Destruction or anonymization of personal data – an appropriate way to comply with the right to erasure?
The Austrian Data Protection Authority (DPA) has further consolidated its case law on the right to erasure.
Following decisions on the relationship between erasure obligations and legal retention periods as well as on the storage of contact data for possible future contacts, the DPA recently decided on the “anonymization” of personal data as appropriate means to comply with the right to erasure (matter: DSB-D123.270/0009-DSB/2018).
In the underlying case, the complainant (data subject) and the controller apparently had a customer relationship, from which data from terminated contracts and from an online consultation were processed.
After receiving the request for erasure, the controller first destructed the existing contract offers and all electronic contact information (e-mail address, telephone number, etc.). Furthermore – and of particular relevance – the personal data (name, first name, address) that could be assigned to the data subject were irrevocably and manually overwritten by an anonymous, non-assignable person (“Max Mustermann”) with the same gender and date of birth. In this way the (content free) customer relationship was only assigned to “Max Mustermann”. Thus, the files no longer had any identifying features that could be assigned with the complainant.
Nevertheless, the data subject complained because the controller had “only” anonymized the personal data of the data subject (at least partially), but not completely destructed it. Further, the data subject claimed the entitlement to erasure because anonymized data – under certain circumstances – could be de-anonymized again and priority had to be given to the destruction of personal data.
Decision of the Data Protection Authority
The DPA basically stated that the EU General Data Protection Regulation (GDPR) does not contain a definition of the terms “anonymization” and “erasure”. However, the recitals state that the GDPR does not apply to anonymized data which is understood as information “that does not relate to an identified or identifiable natural person or personal data that has been anonymized in a manner that the person concerned cannot or can no longer be identified”. Further, the definition of “processing” (Art. 4 (2) GDPR) speaks of “erasure” and “destruction” as forms of data processing, from which the DPA derives two alternative forms of action that are not necessarily congruent. According to the DPA “erasure” within the meaning of the GDPR does not necessarily require a final destruction of the relevant data. Against this background, the DPA appoints the controller the right to select the means of erasure.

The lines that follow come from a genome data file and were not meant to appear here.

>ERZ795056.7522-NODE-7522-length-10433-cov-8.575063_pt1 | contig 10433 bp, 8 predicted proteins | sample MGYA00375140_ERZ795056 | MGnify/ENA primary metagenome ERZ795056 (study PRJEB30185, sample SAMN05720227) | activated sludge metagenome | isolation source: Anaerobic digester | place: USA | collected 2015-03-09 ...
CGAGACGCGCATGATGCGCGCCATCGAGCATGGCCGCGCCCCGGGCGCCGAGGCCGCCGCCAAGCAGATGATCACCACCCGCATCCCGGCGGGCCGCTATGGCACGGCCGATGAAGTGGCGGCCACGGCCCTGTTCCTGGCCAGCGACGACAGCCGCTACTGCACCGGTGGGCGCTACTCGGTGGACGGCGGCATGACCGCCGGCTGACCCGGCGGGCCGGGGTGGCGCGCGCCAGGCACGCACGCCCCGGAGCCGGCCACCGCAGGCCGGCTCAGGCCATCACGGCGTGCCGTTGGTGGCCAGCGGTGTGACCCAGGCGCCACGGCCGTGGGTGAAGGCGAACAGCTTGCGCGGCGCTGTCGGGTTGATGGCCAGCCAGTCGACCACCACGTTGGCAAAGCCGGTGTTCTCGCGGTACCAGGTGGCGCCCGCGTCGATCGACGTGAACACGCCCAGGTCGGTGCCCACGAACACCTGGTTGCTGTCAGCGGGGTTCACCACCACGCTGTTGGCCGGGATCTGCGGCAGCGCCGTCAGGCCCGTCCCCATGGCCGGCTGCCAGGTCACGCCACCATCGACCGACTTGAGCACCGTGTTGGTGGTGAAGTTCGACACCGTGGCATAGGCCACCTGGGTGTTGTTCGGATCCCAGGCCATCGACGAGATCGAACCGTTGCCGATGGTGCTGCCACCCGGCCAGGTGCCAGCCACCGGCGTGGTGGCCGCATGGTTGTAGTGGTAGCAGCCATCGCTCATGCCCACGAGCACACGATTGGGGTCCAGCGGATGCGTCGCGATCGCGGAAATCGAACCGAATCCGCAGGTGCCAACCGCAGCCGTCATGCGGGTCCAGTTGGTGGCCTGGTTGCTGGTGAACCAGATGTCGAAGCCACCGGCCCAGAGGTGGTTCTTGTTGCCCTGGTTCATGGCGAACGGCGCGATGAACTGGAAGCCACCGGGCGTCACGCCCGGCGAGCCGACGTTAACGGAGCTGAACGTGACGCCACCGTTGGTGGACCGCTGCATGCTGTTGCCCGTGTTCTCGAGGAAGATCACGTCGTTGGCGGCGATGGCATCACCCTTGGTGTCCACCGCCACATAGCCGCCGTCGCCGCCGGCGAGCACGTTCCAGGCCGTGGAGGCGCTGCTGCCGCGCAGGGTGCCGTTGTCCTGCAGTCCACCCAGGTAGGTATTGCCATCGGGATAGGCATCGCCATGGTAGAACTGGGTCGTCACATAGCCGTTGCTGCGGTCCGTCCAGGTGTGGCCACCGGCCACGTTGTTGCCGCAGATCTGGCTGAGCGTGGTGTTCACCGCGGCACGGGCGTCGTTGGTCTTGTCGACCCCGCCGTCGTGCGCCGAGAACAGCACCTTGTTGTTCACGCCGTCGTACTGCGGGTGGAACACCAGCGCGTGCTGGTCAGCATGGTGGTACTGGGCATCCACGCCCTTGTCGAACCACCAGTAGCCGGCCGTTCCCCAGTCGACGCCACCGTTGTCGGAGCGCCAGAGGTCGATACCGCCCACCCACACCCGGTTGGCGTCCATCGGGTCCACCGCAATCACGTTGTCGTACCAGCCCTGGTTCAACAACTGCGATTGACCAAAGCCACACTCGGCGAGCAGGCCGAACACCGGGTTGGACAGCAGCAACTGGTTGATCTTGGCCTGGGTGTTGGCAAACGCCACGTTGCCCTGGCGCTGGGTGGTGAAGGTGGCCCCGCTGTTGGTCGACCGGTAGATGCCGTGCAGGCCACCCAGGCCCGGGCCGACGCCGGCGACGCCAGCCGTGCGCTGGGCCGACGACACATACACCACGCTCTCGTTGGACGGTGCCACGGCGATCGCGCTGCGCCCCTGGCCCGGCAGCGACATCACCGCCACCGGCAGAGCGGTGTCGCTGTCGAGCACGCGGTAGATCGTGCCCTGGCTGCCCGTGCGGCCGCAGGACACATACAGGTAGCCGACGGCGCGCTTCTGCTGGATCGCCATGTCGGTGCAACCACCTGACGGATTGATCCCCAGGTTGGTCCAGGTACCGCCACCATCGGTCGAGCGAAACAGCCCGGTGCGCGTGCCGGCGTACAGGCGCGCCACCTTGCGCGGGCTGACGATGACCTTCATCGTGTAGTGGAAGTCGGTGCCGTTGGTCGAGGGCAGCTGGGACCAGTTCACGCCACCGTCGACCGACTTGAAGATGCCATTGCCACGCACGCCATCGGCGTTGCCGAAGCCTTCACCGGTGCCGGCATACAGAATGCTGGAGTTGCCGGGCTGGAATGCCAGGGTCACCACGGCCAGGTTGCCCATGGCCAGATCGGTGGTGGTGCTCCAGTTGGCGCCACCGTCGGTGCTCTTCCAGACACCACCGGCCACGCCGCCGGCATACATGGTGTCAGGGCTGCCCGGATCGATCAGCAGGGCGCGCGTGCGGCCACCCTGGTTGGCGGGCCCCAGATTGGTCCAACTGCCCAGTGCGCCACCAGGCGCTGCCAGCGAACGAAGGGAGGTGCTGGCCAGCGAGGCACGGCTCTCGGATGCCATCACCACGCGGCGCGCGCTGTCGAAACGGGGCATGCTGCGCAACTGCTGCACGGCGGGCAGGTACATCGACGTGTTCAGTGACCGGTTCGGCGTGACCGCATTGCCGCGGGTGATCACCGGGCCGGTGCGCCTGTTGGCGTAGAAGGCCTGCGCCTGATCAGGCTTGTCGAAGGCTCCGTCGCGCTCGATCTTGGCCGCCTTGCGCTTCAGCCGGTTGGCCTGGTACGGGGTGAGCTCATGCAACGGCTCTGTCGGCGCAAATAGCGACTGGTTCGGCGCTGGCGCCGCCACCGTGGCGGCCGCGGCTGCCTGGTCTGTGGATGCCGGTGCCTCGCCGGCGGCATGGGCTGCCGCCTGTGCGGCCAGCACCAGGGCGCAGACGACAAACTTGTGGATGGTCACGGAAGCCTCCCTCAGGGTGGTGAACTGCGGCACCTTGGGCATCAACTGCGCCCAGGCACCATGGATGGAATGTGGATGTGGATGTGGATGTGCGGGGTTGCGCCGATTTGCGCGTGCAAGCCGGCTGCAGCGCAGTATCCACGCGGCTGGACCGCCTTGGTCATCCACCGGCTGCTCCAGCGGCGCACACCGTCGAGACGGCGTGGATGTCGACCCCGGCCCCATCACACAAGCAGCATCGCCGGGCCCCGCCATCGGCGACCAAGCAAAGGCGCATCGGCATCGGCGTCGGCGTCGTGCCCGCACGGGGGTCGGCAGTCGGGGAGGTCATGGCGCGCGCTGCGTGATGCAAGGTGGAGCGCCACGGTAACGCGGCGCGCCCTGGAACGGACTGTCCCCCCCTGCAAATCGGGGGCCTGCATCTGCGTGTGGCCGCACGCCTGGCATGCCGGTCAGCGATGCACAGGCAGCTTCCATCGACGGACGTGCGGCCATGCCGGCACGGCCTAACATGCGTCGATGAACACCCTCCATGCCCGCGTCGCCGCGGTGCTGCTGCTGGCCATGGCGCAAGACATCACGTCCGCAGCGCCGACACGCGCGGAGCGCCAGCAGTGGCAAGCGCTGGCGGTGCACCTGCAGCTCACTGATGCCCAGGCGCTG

The DPA confirmed that the removal of the personal reference (“anonymization”) to personal data can in principle be a possible means of erasure within the meaning of the GDPR. However, it must be ensured that neither the controller nor a third party can “restore a personal reference without disproportionate effort”. In the underlying case, the “anonymization process” was explained comprehensibly in the proceedings and there were no indications that any reference to the person continues to exist or that the restoration of the personal reference was possible without disproportionate effort. Moreover, the DPA stated that complete irreversibility, irrespective of the means of erasure, is not necessary. The appeal was therefore dismissed.
From the perspective of companies, the decision is to be welcomed as it does bring a certain relief to the erasure issue which could be challenging in practice. Therefore, the following conclusions may be drawn:
- The “right to erasure” does not necessarily require the destruction of data, but can be fulfilled by anonymization, as long as the data subject cannot be identified or can no longer be identified.
- By way of overwriting the personal data with a “Dummy customer connection”, the anonymization of the data subject can basically be achieved. This fulfills the erasure requirement if the personal reference cannot be restored “without disproportionate effort”. Particular attention should be paid to log-files, which, as “hidden data”, may still allow an assignment!
- Complete irreversibility is not required and therefore a possible later reconstruction does not harm. However, the use of technical means or the implementation of “big data” must not compromise anonymization processes!
- It should not be sufficient to simply modify the data organization in the way that “targeted access” to the relevant data is ruled out (eg merely capping the logical accessibility). Only if data are aggregated on a level, that no individual events are identifiable, can the resulting data be described as anonymous (i.e. without personal reference).
- The means used to ensure erasure must be sufficiently documented and stored so that they can be proven to the authority in case required!